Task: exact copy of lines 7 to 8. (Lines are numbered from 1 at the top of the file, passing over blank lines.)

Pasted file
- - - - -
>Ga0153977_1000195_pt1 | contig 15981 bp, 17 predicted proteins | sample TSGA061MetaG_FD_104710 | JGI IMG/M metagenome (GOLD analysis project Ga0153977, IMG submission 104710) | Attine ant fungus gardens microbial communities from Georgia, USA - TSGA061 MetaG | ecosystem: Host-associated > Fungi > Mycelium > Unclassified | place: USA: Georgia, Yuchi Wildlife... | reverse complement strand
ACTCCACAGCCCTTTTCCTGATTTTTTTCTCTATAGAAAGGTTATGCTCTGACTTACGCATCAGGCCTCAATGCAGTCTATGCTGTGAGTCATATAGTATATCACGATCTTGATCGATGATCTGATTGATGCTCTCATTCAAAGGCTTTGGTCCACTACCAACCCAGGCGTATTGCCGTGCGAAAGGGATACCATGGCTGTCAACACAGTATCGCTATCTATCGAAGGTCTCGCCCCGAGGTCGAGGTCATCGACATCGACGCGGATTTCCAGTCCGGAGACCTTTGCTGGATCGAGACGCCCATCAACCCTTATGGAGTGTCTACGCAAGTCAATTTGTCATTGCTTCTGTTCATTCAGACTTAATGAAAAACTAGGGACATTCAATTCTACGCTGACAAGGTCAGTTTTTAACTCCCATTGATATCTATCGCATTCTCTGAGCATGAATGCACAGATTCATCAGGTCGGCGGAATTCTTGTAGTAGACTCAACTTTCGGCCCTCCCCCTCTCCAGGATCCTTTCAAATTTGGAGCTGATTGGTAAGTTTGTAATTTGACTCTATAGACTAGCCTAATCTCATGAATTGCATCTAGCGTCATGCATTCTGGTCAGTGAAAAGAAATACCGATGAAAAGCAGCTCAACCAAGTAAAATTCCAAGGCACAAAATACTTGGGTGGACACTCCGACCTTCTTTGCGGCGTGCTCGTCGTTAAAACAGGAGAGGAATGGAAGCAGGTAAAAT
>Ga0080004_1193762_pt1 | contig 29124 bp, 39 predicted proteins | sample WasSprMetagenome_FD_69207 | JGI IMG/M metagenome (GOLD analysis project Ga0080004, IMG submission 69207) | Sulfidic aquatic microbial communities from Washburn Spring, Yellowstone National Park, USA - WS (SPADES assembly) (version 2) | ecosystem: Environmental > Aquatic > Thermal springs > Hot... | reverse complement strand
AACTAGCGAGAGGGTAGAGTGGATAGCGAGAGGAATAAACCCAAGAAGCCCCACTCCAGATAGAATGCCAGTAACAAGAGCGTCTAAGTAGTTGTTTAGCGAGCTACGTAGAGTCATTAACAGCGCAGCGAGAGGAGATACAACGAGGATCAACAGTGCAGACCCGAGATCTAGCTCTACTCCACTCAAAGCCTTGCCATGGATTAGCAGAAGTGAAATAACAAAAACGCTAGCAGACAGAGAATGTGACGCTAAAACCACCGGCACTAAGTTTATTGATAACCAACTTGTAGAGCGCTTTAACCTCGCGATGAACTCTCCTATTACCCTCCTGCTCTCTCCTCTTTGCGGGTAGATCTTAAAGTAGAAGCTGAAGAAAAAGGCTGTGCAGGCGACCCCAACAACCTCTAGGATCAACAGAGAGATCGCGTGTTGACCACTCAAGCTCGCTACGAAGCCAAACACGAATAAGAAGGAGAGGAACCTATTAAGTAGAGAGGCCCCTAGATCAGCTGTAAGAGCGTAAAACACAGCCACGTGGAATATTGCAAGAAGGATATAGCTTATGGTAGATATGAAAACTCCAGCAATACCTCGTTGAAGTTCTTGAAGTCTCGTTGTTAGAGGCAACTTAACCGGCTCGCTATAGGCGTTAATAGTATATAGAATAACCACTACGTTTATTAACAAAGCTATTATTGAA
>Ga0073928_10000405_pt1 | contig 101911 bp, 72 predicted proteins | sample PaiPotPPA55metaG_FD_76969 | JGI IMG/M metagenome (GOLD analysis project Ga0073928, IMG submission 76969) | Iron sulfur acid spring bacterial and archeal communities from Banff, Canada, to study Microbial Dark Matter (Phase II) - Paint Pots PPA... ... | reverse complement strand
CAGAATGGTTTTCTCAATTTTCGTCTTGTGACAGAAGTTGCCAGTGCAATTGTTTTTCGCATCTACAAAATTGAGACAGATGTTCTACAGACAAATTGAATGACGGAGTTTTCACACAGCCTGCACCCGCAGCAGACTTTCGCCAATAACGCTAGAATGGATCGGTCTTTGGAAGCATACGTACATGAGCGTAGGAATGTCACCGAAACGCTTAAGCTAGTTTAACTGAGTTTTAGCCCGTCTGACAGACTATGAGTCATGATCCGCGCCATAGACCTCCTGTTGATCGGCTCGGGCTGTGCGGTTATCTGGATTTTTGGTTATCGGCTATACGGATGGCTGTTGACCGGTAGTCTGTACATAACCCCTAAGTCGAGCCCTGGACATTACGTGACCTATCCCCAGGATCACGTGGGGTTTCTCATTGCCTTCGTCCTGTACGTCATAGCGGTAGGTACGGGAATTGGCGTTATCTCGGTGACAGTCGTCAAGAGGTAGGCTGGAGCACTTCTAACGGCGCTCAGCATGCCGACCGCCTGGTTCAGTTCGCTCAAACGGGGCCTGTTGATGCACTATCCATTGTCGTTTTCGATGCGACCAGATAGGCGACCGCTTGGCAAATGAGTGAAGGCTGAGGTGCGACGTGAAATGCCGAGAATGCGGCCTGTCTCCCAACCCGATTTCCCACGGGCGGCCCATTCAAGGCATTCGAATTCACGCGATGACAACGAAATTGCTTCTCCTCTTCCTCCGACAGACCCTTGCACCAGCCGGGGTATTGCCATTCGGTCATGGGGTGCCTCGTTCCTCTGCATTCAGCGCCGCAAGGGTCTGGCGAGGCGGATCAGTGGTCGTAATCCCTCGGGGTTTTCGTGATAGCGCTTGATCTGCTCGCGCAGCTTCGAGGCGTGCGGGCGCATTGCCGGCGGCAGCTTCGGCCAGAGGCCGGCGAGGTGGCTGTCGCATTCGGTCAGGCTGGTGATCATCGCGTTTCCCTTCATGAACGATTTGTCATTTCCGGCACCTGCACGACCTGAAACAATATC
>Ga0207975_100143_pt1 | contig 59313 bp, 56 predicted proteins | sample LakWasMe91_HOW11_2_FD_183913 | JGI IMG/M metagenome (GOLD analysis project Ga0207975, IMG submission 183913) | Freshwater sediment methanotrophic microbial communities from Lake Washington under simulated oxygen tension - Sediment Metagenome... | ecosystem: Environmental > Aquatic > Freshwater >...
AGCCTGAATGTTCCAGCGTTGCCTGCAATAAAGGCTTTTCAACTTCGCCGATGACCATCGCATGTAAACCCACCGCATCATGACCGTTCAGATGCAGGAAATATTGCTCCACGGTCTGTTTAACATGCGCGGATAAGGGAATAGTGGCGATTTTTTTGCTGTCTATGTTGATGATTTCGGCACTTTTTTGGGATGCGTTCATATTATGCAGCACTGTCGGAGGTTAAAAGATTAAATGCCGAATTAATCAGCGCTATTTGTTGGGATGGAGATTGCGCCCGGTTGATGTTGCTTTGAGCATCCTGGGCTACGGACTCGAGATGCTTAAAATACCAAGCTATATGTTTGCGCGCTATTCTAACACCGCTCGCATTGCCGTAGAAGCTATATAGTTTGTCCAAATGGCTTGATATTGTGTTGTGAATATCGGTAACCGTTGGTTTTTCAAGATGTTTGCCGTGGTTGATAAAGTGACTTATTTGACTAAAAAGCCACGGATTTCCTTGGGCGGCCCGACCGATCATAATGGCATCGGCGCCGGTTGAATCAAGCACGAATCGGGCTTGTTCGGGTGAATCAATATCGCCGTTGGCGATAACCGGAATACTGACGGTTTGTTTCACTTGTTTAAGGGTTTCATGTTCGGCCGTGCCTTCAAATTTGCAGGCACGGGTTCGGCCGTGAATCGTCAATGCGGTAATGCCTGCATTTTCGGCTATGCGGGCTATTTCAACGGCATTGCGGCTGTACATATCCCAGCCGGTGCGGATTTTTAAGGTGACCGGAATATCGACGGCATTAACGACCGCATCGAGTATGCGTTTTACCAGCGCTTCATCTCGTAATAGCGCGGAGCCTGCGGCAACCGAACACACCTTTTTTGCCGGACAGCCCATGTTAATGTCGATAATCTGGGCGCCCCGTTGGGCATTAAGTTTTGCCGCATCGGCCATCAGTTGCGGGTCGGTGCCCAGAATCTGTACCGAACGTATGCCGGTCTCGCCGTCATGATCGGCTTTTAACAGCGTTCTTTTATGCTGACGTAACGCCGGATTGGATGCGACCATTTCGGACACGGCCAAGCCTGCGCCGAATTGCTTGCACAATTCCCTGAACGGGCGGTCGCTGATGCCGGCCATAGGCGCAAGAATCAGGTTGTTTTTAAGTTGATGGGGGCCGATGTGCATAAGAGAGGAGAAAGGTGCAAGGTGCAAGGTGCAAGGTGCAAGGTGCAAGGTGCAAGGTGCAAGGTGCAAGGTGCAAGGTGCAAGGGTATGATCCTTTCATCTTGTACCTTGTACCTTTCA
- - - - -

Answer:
>Ga0207975_100143_pt1 | contig 59313 bp, 56 predicted proteins | sample LakWasMe91_HOW11_2_FD_183913 | JGI IMG/M metagenome (GOLD analysis project Ga0207975, IMG submission 183913) | Freshwater sediment methanotrophic microbial communities from Lake Washington under simulated oxygen tension - Sediment Metagenome... | ecosystem: Environmental > Aquatic > Freshwater >...
AGCCTGAATGTTCCAGCGTTGCCTGCAATAAAGGCTTTTCAACTTCGCCGATGACCATCGCATGTAAACCCACCGCATCATGACCGTTCAGATGCAGGAAATATTGCTCCACGGTCTGTTTAACATGCGCGGATAAGGGAATAGTGGCGATTTTTTTGCTGTCTATGTTGATGATTTCGGCACTTTTTTGGGATGCGTTCATATTATGCAGCACTGTCGGAGGTTAAAAGATTAAATGCCGAATTAATCAGCGCTATTTGTTGGGATGGAGATTGCGCCCGGTTGATGTTGCTTTGAGCATCCTGGGCTACGGACTCGAGATGCTTAAAATACCAAGCTATATGTTTGCGCGCTATTCTAACACCGCTCGCATTGCCGTAGAAGCTATATAGTTTGTCCAAATGGCTTGATATTGTGTTGTGAATATCGGTAACCGTTGGTTTTTCAAGATGTTTGCCGTGGTTGATAAAGTGACTTATTTGACTAAAAAGCCACGGATTTCCTTGGGCGGCCCGACCGATCATAATGGCATCGGCGCCGGTTGAATCAAGCACGAATCGGGCTTGTTCGGGTGAATCAATATCGCCGTTGGCGATAACCGGAATACTGACGGTTTGTTTCACTTGTTTAAGGGTTTCATGTTCGGCCGTGCCTTCAAATTTGCAGGCACGGGTTCGGCCGTGAATCGTCAATGCGGTAATGCCTGCATTTTCGGCTATGCGGGCTATTTCAACGGCATTGCGGCTGTACATATCCCAGCCGGTGCGGATTTTTAAGGTGACCGGAATATCGACGGCATTAACGACCGCATCGAGTATGCGTTTTACCAGCGCTTCATCTCGTAATAGCGCGGAGCCTGCGGCAACCGAACACACCTTTTTTGCCGGACAGCCCATGTTAATGTCGATAATCTGGGCGCCCCGTTGGGCATTAAGTTTTGCCGCATCGGCCATCAGTTGCGGGTCGGTGCCCAGAATCTGTACCGAACGTATGCCGGTCTCGCCGTCATGATCGGCTTTTAACAGCGTTCTTTTATGCTGACGTAACGCCGGATTGGATGCGACCATTTCGGACACGGCCAAGCCTGCGCCGAATTGCTTGCACAATTCCCTGAACGGGCGGTCGCTGATGCCGGCCATAGGCGCAAGAATCAGGTTGTTTTTAAGTTGATGGGGGCCGATGTGCATAAGAGAGGAGAAAGGTGCAAGGTGCAAGGTGCAAGGTGCAAGGTGCAAGGTGCAAGGTGCAAGGTGCAAGGTGCAAGGTGCAAGGGTATGATCCTTTCATCTTGTACCTTGTACCTTTCA